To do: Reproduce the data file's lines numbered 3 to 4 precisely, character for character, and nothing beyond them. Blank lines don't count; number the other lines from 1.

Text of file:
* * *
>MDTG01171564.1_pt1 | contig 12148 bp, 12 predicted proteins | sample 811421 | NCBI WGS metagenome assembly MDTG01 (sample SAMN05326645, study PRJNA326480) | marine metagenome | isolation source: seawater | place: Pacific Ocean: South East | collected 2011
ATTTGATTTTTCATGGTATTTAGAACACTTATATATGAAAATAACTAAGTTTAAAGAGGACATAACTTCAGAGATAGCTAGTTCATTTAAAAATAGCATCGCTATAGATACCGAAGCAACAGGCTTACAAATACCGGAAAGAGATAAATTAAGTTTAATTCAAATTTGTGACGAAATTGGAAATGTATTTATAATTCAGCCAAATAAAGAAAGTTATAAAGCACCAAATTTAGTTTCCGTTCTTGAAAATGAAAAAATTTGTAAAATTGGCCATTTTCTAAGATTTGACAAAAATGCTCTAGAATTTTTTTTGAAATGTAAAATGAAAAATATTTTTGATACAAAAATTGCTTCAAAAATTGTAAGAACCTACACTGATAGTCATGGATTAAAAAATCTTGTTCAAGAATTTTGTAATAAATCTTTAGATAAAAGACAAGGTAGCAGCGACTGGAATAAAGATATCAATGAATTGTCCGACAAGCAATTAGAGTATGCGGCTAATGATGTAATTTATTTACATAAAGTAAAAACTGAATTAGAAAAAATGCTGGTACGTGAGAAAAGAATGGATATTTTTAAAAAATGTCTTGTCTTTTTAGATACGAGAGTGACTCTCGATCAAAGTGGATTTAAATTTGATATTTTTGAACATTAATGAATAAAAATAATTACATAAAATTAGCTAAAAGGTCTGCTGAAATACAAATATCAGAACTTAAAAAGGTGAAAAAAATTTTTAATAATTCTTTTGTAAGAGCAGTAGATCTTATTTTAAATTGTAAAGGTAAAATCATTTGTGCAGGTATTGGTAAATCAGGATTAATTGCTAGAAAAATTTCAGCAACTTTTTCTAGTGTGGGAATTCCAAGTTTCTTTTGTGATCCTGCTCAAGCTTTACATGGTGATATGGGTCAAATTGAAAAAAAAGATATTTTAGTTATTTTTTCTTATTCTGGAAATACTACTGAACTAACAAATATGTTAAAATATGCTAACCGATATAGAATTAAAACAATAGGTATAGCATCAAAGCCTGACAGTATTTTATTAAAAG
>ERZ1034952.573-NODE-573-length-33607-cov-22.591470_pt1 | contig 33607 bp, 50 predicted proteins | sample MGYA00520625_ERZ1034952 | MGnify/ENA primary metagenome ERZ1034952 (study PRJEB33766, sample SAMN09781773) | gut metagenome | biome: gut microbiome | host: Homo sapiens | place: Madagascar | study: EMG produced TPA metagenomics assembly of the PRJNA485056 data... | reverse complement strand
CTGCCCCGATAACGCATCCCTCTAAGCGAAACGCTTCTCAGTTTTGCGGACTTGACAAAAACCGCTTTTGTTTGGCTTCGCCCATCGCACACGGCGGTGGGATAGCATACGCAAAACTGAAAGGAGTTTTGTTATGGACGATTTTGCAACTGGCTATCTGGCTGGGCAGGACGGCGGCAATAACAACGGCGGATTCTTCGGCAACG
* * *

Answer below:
>ERZ1034952.573-NODE-573-length-33607-cov-22.591470_pt1 | contig 33607 bp, 50 predicted proteins | sample MGYA00520625_ERZ1034952 | MGnify/ENA primary metagenome ERZ1034952 (study PRJEB33766, sample SAMN09781773) | gut metagenome | biome: gut microbiome | host: Homo sapiens | place: Madagascar | study: EMG produced TPA metagenomics assembly of the PRJNA485056 data... | reverse complement strand
CTGCCCCGATAACGCATCCCTCTAAGCGAAACGCTTCTCAGTTTTGCGGACTTGACAAAAACCGCTTTTGTTTGGCTTCGCCCATCGCACACGGCGGTGGGATAGCATACGCAAAACTGAAAGGAGTTTTGTTATGGACGATTTTGCAACTGGCTATCTGGCTGGGCAGGACGGCGGCAATAACAACGGCGGATTCTTCGGCAACG